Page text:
What is the quickest way to solve this 2nd Order Linear ODE?

This appeared on my professor's test review, and its taken me hours to, surprise surprise, get the wrong answer. Could someone help me with the method I should be using to solve this?

$$y^{\prime\prime}+y=\tan x$$

-

The quick rigorous method I can think of is by variation of parameters.

The solution is given by $y = y_h + y_p$ where $y_h$ is the homogeneous part of the solution and $y_p$ is the particular solution.

The solution to the homogeneous part is $y_h(x) = c_1 \cos(x) + c_2 \sin(x)$.

$y_p$ is obtained by variation of parameters as follows:

The reason for writing it as a linear combination of $\cos(x)$ and $\sin(x)$ is that these two are the linearly independent solution to the homogeneous part.

$$y_p = a(x) \cos(x) + b(x) \sin(x)$$ $y_p' = a'(x) \cos(x) + b'(x) \sin(x) - a(x) \sin(x) + b(x) \cos(x)$.

Set $a'(x) \cos(x) + b'(x) \sin(x) = 0$ and hence $y_p' = - a(x) \sin(x) + b(x) \cos(x)$.

$y_p'' = - a'(x) \sin(x) + b'(x) \cos(x) - a(x) \cos(x) -b(x) \sin(x) = b'(x) \cos(x) - a'(x) \sin(x) - y_p$

Hence, we have $a'(x) \cos(x) + b'(x) \sin(x) = 0$ and $- a'(x) \sin(x) + b'(x) \cos(x) = \tan(x)$.

Solve for $a(x)$ and $b(x)$ from the two equations to get $b'(x) = \sin(x)$ and $a'(x) = -\frac{\sin^2(x)}{\cos(x)}$.

From which we get $b(x) = -\cos(x)$ and $a(x) = \sin(x) + \log \left( \left| \frac{\cos(x/2) - \sin(x/2)}{\cos(x/2) + \sin(x/2)} \right| \right)$

and plug it back in and simplify to get the particular solution as

$$y_p = \cos(x) \log \left( \left| \frac{\cos(x/2) - \sin(x/2)}{\cos(x/2) + \sin(x/2)} \right| \right)$$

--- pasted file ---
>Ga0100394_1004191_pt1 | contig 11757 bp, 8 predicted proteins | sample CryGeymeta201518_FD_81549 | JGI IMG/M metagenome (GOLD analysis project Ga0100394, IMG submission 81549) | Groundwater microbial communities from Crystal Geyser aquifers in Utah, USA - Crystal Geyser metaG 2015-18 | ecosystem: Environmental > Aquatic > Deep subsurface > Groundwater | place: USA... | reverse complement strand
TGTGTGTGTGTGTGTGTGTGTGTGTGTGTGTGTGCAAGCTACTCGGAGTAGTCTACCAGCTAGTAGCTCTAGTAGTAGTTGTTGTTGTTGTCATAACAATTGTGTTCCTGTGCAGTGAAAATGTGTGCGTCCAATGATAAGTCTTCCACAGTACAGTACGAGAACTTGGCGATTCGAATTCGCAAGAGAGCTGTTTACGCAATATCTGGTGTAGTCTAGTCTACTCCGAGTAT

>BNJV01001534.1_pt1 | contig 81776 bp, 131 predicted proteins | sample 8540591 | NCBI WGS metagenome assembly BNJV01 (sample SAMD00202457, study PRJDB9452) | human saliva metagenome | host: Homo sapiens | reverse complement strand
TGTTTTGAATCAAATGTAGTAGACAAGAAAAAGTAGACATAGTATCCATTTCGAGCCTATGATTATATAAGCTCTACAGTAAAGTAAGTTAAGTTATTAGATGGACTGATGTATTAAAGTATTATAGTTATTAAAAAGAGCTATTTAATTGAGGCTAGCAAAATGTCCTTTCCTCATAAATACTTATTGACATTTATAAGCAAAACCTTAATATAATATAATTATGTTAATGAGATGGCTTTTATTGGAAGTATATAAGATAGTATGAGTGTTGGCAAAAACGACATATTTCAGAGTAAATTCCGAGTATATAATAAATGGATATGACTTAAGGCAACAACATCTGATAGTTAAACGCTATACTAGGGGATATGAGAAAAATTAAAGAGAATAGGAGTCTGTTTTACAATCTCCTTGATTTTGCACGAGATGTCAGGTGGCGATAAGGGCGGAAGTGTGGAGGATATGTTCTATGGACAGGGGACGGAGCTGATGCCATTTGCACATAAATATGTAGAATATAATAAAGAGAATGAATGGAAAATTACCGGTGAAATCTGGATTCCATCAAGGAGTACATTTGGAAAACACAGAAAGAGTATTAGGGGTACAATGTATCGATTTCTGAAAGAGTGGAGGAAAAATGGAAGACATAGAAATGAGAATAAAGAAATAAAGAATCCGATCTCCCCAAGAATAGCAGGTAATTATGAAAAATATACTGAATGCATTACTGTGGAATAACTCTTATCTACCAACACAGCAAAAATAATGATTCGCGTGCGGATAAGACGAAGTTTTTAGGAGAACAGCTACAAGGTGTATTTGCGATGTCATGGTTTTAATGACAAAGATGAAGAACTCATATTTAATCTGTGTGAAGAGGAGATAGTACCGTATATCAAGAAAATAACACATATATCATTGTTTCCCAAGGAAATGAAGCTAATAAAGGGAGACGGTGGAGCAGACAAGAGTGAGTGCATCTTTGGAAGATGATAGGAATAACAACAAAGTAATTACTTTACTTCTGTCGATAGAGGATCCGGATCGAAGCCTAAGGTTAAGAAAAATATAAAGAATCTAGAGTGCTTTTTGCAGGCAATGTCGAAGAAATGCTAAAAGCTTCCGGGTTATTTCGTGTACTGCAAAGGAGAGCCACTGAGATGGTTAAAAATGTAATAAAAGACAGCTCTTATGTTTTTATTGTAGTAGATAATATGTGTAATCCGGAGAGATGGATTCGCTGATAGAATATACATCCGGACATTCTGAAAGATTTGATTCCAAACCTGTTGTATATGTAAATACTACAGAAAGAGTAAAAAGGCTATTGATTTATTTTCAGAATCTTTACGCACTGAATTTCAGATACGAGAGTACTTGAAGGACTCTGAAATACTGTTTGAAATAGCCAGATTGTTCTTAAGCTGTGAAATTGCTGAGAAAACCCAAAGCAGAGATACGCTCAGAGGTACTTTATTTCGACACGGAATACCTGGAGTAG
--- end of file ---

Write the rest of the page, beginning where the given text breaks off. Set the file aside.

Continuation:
The final solution is

$$y = c_1 \cos(x) + c_2 \sin(x) + \cos(x) \log \left( \left| \frac{\cos(x/2) - \sin(x/2)}{\cos(x/2) + \sin(x/2)} \right| \right)$$

EDIT: Taking a cue from Aryabhata's post, the Green's function for this equation (which is nothing but a 1D Helmholtz equation with unit wavenumber) is $G(x) = -i \frac{e^{i|x|}}{2}$ and hence the particular solution is $\int G(x-y) \tan(y) dy$

-
+1 A good answer, assuming that understanding was the point of the post. – Ross Millikan Mar 2 '11 at 6:25
Yep, I was able to find a'(x)=-sin(x)tan(x) and b'(x)=sin(x) and integrating for those gave me the right answer. – user6895 Mar 2 '11 at 6:32

The method below will solve equations of the form:

$$y'' + y = \frac{f'(x)}{\cos x}$$

First notice that $\displaystyle (h \cos x)'' = h'' \cos x - 2 h' \sin x - h \cos x$

Thus if $\displaystyle y = h \cos x$, then $\displaystyle y'' + y = h'' \cos x - 2h' \sin x$

Thus $\displaystyle (y'' + y')\cos x = h'' \cos^2 x - 2h' \sin x \cos x = (h' \cos^2 x)'$

Thus we get $$h' \cos^2 x = f(x) + A$$

And so

$$y = \cos x \int (f(x) + A)\sec^2 x \ \text{d}x$$

In your case, $\displaystyle f(x) = - \cos x$ and so

$$y = \cos x \ \int (A - \cos x) \sec^2 x \ \text{d}x = A\sin x - \cos x \ \log (\sec x + \tan x) + B \cos x$$

-
+1. Though I doubt if it is possible to come up with this idea in an timed test :). And this method should solve any right hand side i.e. $y'' + y = g$ then $y = \cos(x) \int ((\int g(y) \cos(y)dy) +A ) \sec^2(x) dx$ which is nothing but a Green's function sort of approach to solve the equation. – user17762 Mar 2 '11 at 7:35
@Sivaram: Yes, but once you know it... That is the case with almost every technique I would guess :-) – Aryabhata Mar 2 '11 at 7:36

It talks about "Variation of Parameters" which is what you need to use to solve it. A solution ends up being: $$y=-\cos(x)\ln\left(\sec(x)+\tan(x)\right).$$

All of this is covered in detail in the link. Also see http://en.wikipedia.org/wiki/Variation_of_parameters

-
Ah, thanks so much! – user6895 Mar 2 '11 at 6:29
Isn't what you gave a solution of $y'' + y = 1 + \tan x$? – Aryabhata Mar 2 '11 at 7:31
@Moron: You are right. Doesn't adding 1 just fix that? – Eric Naslund Mar 2 '11 at 7:38
Yes, but OP might be misled... – Aryabhata Mar 2 '11 at 7:44

If you feed d^2y/dx^2+y=tan(x) to Wolfram Alpha you get a solution.

-
Yeah, but that doesnt really help me learn how to do it... – user6895 Mar 2 '11 at 6:15
@woosh: Technically you did ask for the quickest way to solve the problem..., but I agree that doesn't help with learning! – Eric Naslund Mar 2 '11 at 6:35
@Eric: @woosh: I have a tendency to be very literal (or to take the cheap solution) But there are many ways to solve a problem. I hit the other answers with an upvote. – Ross Millikan Mar 2 '11 at 6:43